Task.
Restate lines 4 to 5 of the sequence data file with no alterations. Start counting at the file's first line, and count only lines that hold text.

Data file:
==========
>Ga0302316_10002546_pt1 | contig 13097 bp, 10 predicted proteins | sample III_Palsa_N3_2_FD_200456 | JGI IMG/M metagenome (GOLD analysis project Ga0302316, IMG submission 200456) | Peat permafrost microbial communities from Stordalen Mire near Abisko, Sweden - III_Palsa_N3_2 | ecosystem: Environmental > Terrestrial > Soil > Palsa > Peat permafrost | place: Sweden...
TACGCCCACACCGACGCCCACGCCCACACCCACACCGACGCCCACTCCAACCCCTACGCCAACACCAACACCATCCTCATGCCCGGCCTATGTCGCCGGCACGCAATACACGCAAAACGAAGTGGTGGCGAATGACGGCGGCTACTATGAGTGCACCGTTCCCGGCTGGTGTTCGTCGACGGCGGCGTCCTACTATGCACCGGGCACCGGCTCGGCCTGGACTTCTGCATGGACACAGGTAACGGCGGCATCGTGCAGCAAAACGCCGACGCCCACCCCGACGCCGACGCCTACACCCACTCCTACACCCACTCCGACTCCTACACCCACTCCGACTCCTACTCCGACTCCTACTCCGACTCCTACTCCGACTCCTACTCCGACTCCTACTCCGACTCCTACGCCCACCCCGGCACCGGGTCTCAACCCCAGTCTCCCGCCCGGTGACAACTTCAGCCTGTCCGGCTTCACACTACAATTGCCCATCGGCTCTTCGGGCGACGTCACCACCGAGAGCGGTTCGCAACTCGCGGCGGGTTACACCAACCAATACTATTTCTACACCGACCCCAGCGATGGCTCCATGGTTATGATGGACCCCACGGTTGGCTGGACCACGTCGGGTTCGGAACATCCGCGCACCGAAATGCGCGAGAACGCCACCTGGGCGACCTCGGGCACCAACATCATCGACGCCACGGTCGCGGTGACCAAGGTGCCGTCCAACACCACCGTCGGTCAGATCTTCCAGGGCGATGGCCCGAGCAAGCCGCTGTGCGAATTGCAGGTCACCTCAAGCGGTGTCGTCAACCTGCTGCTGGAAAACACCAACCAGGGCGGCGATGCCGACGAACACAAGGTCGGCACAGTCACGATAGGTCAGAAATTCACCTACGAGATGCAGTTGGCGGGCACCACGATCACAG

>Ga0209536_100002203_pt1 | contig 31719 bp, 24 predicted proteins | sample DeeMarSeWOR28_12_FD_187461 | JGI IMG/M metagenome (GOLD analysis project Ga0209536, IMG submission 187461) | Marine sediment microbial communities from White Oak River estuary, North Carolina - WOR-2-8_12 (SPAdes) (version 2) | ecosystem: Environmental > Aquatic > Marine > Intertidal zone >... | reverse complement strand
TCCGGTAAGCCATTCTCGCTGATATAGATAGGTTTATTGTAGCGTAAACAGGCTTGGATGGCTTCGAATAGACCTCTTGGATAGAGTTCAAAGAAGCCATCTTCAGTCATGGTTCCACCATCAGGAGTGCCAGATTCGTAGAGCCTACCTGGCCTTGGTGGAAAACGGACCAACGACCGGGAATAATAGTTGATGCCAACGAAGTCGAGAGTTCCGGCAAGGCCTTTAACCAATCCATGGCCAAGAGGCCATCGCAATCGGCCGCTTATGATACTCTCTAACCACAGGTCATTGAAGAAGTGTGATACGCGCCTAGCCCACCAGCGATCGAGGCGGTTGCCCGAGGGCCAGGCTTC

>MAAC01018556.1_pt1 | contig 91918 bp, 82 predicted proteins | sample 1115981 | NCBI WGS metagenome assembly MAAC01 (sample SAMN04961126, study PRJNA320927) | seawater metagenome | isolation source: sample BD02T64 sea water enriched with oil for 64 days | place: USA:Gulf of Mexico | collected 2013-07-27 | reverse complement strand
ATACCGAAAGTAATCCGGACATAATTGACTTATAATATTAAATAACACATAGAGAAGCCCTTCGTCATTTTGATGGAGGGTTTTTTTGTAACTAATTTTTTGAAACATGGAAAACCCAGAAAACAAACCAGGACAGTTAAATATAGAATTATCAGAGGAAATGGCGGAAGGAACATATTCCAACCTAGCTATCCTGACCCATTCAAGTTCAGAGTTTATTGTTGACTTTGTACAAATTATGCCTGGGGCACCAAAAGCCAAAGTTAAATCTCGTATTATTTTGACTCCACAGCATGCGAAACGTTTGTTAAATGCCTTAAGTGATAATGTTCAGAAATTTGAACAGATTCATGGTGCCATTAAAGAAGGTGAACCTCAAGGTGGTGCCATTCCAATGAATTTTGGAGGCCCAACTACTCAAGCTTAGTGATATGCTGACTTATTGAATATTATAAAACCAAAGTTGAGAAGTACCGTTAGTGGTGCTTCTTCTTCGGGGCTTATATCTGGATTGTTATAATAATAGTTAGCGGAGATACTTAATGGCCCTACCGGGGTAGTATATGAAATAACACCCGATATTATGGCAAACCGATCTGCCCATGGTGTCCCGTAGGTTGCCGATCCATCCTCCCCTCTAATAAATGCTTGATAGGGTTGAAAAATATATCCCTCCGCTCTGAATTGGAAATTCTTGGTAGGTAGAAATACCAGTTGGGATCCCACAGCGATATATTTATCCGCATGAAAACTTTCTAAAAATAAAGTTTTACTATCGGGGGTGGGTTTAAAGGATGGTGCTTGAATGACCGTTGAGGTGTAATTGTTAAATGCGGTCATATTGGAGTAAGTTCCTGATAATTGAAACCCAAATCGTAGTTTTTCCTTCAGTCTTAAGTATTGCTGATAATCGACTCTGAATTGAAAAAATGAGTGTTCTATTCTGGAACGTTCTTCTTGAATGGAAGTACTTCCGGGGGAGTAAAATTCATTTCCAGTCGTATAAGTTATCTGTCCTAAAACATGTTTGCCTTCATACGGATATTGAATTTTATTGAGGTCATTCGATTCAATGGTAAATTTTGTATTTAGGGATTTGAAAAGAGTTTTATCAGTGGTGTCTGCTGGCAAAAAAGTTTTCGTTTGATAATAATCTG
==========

TCCGGTAAGCCATTCTCGCTGATATAGATAGGTTTATTGTAGCGTAAACAGGCTTGGATGGCTTCGAATAGACCTCTTGGATAGAGTTCAAAGAAGCCATCTTCAGTCATGGTTCCACCATCAGGAGTGCCAGATTCGTAGAGCCTACCTGGCCTTGGTGGAAAACGGACCAACGACCGGGAATAATAGTTGATGCCAACGAAGTCGAGAGTTCCGGCAAGGCCTTTAACCAATCCATGGCCAAGAGGCCATCGCAATCGGCCGCTTATGATACTCTCTAACCACAGGTCATTGAAGAAGTGTGATACGCGCCTAGCCCACCAGCGATCGAGGCGGTTGCCCGAGGGCCAGGCTTC

>MAAC01018556.1_pt1 | contig 91918 bp, 82 predicted proteins | sample 1115981 | NCBI WGS metagenome assembly MAAC01 (sample SAMN04961126, study PRJNA320927) | seawater metagenome | isolation source: sample BD02T64 sea water enriched with oil for 64 days | place: USA:Gulf of Mexico | collected 2013-07-27 | reverse complement strand